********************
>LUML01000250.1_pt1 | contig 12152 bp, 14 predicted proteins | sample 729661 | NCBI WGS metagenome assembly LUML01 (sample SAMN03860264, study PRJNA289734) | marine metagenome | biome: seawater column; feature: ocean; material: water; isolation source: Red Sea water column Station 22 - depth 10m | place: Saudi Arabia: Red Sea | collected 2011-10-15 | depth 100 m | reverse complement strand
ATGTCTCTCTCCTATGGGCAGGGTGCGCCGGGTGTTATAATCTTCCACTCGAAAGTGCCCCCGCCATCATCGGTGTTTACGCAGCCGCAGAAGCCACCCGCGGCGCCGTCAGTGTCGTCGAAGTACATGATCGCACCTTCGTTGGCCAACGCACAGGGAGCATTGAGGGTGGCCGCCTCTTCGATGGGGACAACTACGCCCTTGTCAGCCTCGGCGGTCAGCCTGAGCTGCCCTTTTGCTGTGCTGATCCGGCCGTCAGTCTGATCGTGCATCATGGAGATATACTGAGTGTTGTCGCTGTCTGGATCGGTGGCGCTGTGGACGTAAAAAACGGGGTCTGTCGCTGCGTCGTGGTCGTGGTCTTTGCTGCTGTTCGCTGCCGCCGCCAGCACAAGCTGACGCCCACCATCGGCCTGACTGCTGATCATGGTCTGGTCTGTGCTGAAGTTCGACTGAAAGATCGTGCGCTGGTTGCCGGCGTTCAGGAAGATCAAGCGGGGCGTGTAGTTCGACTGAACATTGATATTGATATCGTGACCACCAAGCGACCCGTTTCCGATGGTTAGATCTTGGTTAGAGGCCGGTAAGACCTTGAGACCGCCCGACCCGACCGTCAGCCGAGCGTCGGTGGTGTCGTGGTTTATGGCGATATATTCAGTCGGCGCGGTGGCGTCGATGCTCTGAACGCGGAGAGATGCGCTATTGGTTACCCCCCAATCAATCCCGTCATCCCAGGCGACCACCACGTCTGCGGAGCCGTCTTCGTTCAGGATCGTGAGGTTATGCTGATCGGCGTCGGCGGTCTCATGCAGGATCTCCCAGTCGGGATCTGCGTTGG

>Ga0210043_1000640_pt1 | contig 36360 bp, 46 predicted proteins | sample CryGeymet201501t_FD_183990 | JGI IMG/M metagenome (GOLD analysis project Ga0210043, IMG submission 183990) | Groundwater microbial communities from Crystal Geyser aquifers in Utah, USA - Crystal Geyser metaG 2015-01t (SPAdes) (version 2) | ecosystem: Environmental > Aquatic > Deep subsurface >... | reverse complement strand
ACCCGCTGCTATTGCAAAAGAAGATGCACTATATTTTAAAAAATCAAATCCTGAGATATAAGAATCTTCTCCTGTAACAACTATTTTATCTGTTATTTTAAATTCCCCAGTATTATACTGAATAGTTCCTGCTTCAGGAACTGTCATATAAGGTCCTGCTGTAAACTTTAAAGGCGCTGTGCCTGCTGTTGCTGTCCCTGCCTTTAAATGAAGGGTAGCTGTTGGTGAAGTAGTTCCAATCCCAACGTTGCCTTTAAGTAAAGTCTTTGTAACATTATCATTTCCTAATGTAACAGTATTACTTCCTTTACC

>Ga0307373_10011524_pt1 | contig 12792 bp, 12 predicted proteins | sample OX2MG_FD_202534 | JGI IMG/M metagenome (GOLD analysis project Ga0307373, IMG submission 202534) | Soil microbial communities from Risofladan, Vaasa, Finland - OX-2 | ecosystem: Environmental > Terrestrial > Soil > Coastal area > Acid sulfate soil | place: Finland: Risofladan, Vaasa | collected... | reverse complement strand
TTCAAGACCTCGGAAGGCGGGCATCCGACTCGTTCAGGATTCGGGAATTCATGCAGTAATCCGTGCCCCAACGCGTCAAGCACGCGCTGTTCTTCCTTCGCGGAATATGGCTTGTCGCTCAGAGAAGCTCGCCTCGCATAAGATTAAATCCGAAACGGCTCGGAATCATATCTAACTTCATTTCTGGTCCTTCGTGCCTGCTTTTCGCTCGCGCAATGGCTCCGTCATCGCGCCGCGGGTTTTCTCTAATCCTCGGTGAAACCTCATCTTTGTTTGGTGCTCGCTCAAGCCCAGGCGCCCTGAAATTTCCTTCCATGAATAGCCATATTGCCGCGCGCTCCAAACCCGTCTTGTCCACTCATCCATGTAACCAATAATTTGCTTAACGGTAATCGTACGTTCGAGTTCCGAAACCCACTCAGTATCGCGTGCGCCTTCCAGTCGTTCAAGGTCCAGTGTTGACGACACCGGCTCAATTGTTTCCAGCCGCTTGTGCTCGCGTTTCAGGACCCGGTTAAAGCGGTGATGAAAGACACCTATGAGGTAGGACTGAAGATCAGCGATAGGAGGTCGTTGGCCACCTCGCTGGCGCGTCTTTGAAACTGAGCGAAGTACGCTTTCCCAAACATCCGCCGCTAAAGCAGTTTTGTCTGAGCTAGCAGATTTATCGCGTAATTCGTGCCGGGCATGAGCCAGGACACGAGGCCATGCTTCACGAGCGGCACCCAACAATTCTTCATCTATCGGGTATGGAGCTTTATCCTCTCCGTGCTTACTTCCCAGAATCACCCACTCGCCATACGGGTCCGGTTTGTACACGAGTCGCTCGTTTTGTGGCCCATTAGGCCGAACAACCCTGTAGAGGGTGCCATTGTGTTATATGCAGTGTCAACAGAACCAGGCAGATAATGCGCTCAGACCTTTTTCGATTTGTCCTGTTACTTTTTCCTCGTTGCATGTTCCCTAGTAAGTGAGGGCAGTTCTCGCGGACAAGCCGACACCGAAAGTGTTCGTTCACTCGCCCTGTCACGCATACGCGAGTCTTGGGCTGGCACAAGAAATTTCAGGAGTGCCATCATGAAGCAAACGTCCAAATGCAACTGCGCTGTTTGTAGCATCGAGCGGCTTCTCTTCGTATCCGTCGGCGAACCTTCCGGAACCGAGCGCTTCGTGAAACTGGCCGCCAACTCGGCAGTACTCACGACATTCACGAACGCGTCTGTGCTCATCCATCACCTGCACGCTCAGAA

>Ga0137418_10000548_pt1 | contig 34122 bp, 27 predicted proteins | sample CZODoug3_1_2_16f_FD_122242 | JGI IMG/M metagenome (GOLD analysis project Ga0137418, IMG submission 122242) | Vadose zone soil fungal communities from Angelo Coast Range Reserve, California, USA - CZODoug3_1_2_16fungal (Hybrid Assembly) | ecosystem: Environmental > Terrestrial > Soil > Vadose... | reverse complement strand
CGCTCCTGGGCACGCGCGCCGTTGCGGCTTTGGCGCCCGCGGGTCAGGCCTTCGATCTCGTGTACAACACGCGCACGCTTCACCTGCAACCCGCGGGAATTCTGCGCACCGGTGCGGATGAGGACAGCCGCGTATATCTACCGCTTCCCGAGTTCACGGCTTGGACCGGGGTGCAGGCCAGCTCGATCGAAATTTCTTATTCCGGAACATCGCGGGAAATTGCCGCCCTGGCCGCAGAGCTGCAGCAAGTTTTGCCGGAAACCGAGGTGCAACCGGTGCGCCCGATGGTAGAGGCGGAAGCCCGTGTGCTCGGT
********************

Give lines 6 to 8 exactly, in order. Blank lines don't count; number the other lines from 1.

TTCAAGACCTCGGAAGGCGGGCATCCGACTCGTTCAGGATTCGGGAATTCATGCAGTAATCCGTGCCCCAACGCGTCAAGCACGCGCTGTTCTTCCTTCGCGGAATATGGCTTGTCGCTCAGAGAAGCTCGCCTCGCATAAGATTAAATCCGAAACGGCTCGGAATCATATCTAACTTCATTTCTGGTCCTTCGTGCCTGCTTTTCGCTCGCGCAATGGCTCCGTCATCGCGCCGCGGGTTTTCTCTAATCCTCGGTGAAACCTCATCTTTGTTTGGTGCTCGCTCAAGCCCAGGCGCCCTGAAATTTCCTTCCATGAATAGCCATATTGCCGCGCGCTCCAAACCCGTCTTGTCCACTCATCCATGTAACCAATAATTTGCTTAACGGTAATCGTACGTTCGAGTTCCGAAACCCACTCAGTATCGCGTGCGCCTTCCAGTCGTTCAAGGTCCAGTGTTGACGACACCGGCTCAATTGTTTCCAGCCGCTTGTGCTCGCGTTTCAGGACCCGGTTAAAGCGGTGATGAAAGACACCTATGAGGTAGGACTGAAGATCAGCGATAGGAGGTCGTTGGCCACCTCGCTGGCGCGTCTTTGAAACTGAGCGAAGTACGCTTTCCCAAACATCCGCCGCTAAAGCAGTTTTGTCTGAGCTAGCAGATTTATCGCGTAATTCGTGCCGGGCATGAGCCAGGACACGAGGCCATGCTTCACGAGCGGCACCCAACAATTCTTCATCTATCGGGTATGGAGCTTTATCCTCTCCGTGCTTACTTCCCAGAATCACCCACTCGCCATACGGGTCCGGTTTGTACACGAGTCGCTCGTTTTGTGGCCCATTAGGCCGAACAACCCTGTAGAGGGTGCCATTGTGTTATATGCAGTGTCAACAGAACCAGGCAGATAATGCGCTCAGACCTTTTTCGATTTGTCCTGTTACTTTTTCCTCGTTGCATGTTCCCTAGTAAGTGAGGGCAGTTCTCGCGGACAAGCCGACACCGAAAGTGTTCGTTCACTCGCCCTGTCACGCATACGCGAGTCTTGGGCTGGCACAAGAAATTTCAGGAGTGCCATCATGAAGCAAACGTCCAAATGCAACTGCGCTGTTTGTAGCATCGAGCGGCTTCTCTTCGTATCCGTCGGCGAACCTTCCGGAACCGAGCGCTTCGTGAAACTGGCCGCCAACTCGGCAGTACTCACGACATTCACGAACGCGTCTGTGCTCATCCATCACCTGCACGCTCAGAA

>Ga0137418_10000548_pt1 | contig 34122 bp, 27 predicted proteins | sample CZODoug3_1_2_16f_FD_122242 | JGI IMG/M metagenome (GOLD analysis project Ga0137418, IMG submission 122242) | Vadose zone soil fungal communities from Angelo Coast Range Reserve, California, USA - CZODoug3_1_2_16fungal (Hybrid Assembly) | ecosystem: Environmental > Terrestrial > Soil > Vadose... | reverse complement strand
CGCTCCTGGGCACGCGCGCCGTTGCGGCTTTGGCGCCCGCGGGTCAGGCCTTCGATCTCGTGTACAACACGCGCACGCTTCACCTGCAACCCGCGGGAATTCTGCGCACCGGTGCGGATGAGGACAGCCGCGTATATCTACCGCTTCCCGAGTTCACGGCTTGGACCGGGGTGCAGGCCAGCTCGATCGAAATTTCTTATTCCGGAACATCGCGGGAAATTGCCGCCCTGGCCGCAGAGCTGCAGCAAGTTTTGCCGGAAACCGAGGTGCAACCGGTGCGCCCGATGGTAGAGGCGGAAGCCCGTGTGCTCGGT